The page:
To “Glee” or not to “Glee” that is the question!
Well, we certainly have two strong camps on “Glee” these days. The Facebook and Twitter comments after this week’s episode would have you believe (a) the second coming had just occurred or (b) a crime against humanity had just been committed.
example of (a)
example of (b)
Whether it be an episodic TV show, and film, or a theatre piece, the goal is to tell a coherent story. My gripe with Glee isn’t that it uses songs as part of the story-telling, I love musicals!
My problem is that Glee isn’t very good at integrating songs into the story, and it’s losing steam in the story-telling department, period. It is incredibly difficult to tell a good story and Glee started strong in the first season, introducing us to each character, defining the “rules” of story-telling, mixing up the students’ and teachers’ stories, etc.
But after that, it’s been a chaotic mix of story-telling devices, repetitious themes, odd uses of song to tell (or in many cases to NOT tell) a story, and an imbalance in the focus of each episode.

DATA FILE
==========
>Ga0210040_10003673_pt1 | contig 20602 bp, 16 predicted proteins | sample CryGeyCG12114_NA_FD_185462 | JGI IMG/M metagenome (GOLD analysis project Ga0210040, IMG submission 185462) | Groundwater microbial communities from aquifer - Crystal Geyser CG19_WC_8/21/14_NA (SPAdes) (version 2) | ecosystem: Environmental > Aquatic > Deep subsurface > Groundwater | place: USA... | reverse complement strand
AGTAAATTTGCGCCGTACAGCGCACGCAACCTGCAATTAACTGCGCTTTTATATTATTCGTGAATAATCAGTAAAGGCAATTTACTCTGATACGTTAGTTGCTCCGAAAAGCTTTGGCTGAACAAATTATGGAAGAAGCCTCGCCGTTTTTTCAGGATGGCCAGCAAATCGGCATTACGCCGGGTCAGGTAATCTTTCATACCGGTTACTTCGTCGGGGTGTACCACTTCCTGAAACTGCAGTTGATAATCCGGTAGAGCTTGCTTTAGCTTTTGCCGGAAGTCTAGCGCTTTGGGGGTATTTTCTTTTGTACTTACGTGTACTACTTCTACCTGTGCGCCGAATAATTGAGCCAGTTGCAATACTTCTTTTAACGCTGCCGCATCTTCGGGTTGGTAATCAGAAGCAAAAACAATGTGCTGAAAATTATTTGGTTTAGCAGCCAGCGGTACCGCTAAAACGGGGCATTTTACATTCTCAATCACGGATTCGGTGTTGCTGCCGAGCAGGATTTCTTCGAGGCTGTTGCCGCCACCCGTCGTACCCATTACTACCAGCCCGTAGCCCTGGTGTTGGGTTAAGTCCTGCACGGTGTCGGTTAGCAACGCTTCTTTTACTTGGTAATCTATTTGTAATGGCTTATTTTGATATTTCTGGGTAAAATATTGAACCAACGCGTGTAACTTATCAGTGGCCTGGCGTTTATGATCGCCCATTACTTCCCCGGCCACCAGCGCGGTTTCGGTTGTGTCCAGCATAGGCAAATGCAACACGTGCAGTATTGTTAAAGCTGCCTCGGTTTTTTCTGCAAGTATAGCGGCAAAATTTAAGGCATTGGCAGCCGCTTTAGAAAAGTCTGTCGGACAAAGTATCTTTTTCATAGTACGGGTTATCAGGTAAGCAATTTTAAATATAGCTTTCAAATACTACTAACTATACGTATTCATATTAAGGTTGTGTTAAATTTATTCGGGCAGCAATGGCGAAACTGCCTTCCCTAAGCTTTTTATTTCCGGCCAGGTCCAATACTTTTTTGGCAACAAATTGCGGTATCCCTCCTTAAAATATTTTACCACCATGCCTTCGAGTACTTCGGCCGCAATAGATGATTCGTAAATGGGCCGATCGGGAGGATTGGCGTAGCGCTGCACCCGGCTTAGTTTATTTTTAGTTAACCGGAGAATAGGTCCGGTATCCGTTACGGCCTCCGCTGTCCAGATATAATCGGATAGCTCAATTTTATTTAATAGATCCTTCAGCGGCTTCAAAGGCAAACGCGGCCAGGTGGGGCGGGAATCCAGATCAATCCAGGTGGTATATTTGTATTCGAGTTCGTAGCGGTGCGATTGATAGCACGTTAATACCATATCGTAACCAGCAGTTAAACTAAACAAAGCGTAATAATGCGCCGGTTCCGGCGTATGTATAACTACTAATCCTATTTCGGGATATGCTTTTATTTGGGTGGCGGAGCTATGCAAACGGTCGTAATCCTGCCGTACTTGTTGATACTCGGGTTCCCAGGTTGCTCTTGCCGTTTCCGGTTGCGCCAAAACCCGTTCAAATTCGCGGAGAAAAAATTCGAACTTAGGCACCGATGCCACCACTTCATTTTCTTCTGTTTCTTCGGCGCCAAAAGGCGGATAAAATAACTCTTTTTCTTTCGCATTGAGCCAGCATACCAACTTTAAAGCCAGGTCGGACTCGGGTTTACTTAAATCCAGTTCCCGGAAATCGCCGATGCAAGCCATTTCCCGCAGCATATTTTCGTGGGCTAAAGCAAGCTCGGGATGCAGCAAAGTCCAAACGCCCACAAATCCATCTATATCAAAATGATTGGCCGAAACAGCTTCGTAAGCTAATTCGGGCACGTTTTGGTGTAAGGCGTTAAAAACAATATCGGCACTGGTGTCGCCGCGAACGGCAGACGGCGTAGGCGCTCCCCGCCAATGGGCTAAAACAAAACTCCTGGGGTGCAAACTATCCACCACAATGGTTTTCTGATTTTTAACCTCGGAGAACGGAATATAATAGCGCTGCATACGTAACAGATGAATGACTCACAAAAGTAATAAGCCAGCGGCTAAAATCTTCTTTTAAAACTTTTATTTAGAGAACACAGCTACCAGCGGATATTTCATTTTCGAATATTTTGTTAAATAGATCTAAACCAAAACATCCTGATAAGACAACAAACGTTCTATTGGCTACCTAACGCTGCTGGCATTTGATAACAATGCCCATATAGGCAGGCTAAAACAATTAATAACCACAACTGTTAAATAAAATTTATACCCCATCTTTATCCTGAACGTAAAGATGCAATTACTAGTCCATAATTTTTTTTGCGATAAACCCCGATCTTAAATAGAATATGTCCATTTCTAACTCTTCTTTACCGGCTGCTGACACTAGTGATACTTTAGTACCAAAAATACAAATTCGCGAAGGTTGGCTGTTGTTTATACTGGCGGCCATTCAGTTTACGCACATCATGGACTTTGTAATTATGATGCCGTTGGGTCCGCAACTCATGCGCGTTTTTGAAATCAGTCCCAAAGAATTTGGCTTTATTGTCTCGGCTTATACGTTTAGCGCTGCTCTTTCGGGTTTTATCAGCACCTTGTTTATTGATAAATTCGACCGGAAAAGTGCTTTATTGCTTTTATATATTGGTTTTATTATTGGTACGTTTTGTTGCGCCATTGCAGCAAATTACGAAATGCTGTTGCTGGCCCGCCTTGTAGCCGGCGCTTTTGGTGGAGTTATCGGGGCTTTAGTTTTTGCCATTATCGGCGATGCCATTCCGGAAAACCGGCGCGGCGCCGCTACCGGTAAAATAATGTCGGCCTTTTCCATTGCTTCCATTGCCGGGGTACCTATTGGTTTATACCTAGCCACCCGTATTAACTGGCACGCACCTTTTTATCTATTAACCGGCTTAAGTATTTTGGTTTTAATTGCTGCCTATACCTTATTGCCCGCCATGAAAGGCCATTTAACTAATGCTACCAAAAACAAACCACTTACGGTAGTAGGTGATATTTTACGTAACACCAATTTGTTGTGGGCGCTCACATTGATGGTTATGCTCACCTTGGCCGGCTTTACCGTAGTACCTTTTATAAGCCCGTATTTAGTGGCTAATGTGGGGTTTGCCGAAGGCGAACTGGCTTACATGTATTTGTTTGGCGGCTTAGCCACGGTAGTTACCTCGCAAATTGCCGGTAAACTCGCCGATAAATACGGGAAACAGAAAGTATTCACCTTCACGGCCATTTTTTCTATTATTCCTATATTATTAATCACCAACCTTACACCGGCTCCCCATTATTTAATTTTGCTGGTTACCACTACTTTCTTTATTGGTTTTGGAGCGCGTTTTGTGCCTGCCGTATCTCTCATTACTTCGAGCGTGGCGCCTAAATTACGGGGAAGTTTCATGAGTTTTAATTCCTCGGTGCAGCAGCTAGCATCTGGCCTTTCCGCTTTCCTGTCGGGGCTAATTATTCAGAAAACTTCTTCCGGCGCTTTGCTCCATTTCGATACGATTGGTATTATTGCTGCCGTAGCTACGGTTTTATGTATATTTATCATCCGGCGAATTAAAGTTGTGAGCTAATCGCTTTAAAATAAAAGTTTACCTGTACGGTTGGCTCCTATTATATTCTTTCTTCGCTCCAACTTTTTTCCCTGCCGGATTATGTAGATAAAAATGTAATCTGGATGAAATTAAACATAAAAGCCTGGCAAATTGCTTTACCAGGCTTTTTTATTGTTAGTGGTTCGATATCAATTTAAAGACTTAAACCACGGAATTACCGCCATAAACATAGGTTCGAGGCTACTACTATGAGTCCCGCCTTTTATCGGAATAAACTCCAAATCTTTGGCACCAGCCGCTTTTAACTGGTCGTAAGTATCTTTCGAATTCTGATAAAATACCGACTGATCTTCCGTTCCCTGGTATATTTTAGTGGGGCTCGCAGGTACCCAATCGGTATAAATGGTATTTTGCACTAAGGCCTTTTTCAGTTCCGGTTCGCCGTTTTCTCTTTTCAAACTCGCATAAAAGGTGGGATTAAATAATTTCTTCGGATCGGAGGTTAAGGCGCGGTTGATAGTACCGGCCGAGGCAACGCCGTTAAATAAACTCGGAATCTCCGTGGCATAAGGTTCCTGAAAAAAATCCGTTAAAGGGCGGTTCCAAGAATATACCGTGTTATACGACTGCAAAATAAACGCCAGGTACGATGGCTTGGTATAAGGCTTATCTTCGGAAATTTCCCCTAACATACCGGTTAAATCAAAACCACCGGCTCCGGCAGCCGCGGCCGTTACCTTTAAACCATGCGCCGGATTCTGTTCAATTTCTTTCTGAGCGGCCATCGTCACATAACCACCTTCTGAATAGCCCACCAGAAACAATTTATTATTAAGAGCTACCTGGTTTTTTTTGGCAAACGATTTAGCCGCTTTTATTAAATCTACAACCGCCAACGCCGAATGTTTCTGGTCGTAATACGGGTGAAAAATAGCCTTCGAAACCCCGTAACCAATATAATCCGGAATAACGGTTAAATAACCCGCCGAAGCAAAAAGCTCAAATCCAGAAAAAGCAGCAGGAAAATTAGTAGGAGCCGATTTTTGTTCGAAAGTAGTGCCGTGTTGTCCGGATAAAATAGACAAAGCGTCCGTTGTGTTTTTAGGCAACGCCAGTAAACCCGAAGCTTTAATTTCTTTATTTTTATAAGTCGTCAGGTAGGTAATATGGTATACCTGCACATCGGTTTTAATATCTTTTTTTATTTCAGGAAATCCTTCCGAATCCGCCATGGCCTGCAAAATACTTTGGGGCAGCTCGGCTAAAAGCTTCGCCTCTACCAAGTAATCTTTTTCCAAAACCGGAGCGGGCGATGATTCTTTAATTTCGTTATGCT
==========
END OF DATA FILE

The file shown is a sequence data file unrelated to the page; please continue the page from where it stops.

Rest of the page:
The show works best when there is a balance between the worlds of the teachers and students and how those worlds interconnect in each episode.
Whether you are an actor, director, writer, or viewer, the main goal is the consistency of the STORY. Get clear on the story and make sure every element is conspiring to tell that story clearly and concisely.
This is vitally important when song and dance are being used as devices to convey story. Generally in life, we don’t break out into song and dance to explain our feelings, concerns, like, and dislikes. So when these conventions are used, the method of getting into and and out of a song is crucial to keep an audience engaged. Especially so if the audience is not partial to musicals!
So – to Glee or not to Glee? Tell a clear story and I’ll be there!
Let me know what you think!